“As a matter of fact,” she supplements, “Dionysus’s name is first attested in a Linear B inscription found on the island of Crete and dating back to the thirteenth century BCE. There the celebration of the fertility of the land and of the cycles of nature were among the main motives for religious rites. Techniques of ecstasy were central to spiritual practice, and women played a major role in the celebrations of rituals. According to [Carl] Kerényi, in Minoan Crete the main deity was a great goddess, dwelling on mountain peaks and bearing an “evident relationship with wild nature”, while the bull, later associated with Dionysus, was another main motif and “an exemplary manifestation of the deity in Crete”. This seems to indicate that Greek maenadism could have carried a reminiscence of those times, when ecstatic rites were officiated by women in honor of a great goddess of fertility and wild nature, and the bull was the ever-present metaphor of the male fecundating principle.”

Here we have it: in the heart of the Roman empire, we find a god of masculinity who inspired, and found himself surrounded by, these mythologised women who were bewitching, untamed creatures of Mother Earth, who then, in turn, point us to a deeper story of a world before patriarchal structures and civilisations, a world in which the maenads would not have been crucified. As it turns out, over a thousand years before classical Greece, on a paradisiac island, there was a civilisation that excelled in cultural advancements, wealth and artistic mastery. It prospered with peace—ushered in without conquest, violence, or a cruel wielding of power. Instead, they worshipped goddesses depicted bare-breasted, snakes in hand; they celebrated cycles of the agricultural year; and in honour of nature, they developed agriculture and fertility cults, believing profoundly in the abundance of humans reflecting the abundance of nature. This civilisation was that of the Minoan civilisation, the oldest civilisation in Europe.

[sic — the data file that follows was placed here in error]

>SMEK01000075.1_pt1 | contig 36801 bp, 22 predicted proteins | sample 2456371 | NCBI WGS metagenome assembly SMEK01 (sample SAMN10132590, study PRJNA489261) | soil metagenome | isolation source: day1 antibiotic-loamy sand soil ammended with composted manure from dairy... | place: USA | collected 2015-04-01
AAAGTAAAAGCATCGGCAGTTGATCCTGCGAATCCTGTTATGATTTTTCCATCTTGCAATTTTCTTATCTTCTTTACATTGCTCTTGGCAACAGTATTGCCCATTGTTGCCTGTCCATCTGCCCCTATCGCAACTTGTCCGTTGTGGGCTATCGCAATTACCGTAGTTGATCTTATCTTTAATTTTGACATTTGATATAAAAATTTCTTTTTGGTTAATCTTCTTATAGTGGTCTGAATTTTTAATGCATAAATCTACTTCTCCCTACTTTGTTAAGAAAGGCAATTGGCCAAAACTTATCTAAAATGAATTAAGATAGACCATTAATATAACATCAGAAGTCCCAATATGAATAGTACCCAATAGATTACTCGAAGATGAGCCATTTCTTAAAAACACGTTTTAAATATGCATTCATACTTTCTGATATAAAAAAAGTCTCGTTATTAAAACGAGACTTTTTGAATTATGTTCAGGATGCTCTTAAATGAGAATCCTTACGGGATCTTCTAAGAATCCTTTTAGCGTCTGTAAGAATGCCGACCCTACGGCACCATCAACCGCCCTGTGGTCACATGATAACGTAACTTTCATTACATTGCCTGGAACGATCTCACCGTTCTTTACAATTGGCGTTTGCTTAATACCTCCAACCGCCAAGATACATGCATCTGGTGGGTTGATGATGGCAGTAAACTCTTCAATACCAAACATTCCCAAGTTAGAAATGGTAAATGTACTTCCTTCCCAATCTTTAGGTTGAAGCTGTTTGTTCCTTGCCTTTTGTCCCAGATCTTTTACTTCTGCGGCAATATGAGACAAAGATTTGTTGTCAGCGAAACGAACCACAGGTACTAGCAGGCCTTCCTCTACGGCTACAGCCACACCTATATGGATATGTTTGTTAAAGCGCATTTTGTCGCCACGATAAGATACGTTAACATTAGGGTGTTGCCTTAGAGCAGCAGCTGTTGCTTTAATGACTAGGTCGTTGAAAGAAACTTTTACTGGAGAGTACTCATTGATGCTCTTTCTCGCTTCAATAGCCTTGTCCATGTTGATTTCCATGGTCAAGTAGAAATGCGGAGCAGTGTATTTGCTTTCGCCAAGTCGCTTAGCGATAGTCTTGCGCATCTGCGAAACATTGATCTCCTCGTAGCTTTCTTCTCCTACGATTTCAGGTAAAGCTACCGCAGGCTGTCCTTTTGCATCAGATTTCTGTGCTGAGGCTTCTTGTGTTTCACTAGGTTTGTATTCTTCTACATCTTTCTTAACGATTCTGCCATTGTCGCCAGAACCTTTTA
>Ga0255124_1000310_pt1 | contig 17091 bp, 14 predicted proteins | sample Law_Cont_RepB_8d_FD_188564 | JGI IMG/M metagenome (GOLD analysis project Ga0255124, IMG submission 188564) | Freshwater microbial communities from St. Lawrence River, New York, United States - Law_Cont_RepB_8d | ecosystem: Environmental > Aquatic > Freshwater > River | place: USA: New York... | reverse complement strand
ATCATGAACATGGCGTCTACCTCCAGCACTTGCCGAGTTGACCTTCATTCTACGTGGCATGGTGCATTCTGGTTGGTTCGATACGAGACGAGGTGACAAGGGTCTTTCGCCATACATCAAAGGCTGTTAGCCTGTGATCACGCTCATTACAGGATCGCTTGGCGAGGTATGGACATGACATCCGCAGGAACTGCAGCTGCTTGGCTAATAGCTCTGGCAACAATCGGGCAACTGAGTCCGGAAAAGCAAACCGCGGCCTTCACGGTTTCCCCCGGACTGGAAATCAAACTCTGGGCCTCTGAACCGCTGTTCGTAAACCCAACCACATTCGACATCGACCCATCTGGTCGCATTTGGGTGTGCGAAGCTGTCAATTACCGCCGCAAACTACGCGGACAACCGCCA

According to the scholarship of Hungarian classical philologist Carl Kerényi, we know that this was a civilisation “lacked the desire for monumental statement, pictorial or otherwise. We find no interest in single human achievement, no need to emphasize, to rescue its significance.” Instead, for them, “life means movement and the beauty of movement was woven in the intricate web of living forms which we call ‘scenes of nature’; was revealed in human-bodies acting their serious games, inspired by a transcendent presence, acting in freedom and restraint, unpurposeful as cyclic time itself.” Minoan Crete held a people who flourished without patriarchy, who embedded themselves in nature and saw themselves in it, saw all of it as divine and deserving of honour—but at the same time seeing the paradox of it all, in the cyclicity of time that rendered everything small. Indeed, they were just human-bodies acting their serious games, transcendent, and unpurposeful. In this way the bacchanilia in Rome reflected that comfort in paradoxes, which presented a sharp contrast to everything the patriarchal empire of Rome stood for: all had to be defined, recorded, structured…

In Minoan Crete are the remnants of a not so far away past that we feel in our bones, the history that is indigenous to this land so-called Europe, the stories that need to be excavated to remind ourselves that patriarchy is not, and has never been, the only narrative, that it is up to us to return to it, to breathe life into stories that have lain dormant. Stories that show us a way beyond patriarchal empire, that show us that a way of life without patriarchal empire would not be barren, or disorganised chaos—that in fact, it would and could be one of unbridled freedom, beautiful diversity, fulfilling each of our human lives and all that we may need.

When we tell ourselves that patriarchy is not the only narrative, we ought to know that this is a truth our ancestors knew and lived, just five thousand years ago—not so long ago, considering the history of time and Earth, and us humans living on it.


Tammy Gan

Tammy (she/her) leads on content and storytelling at advaya.

Learn more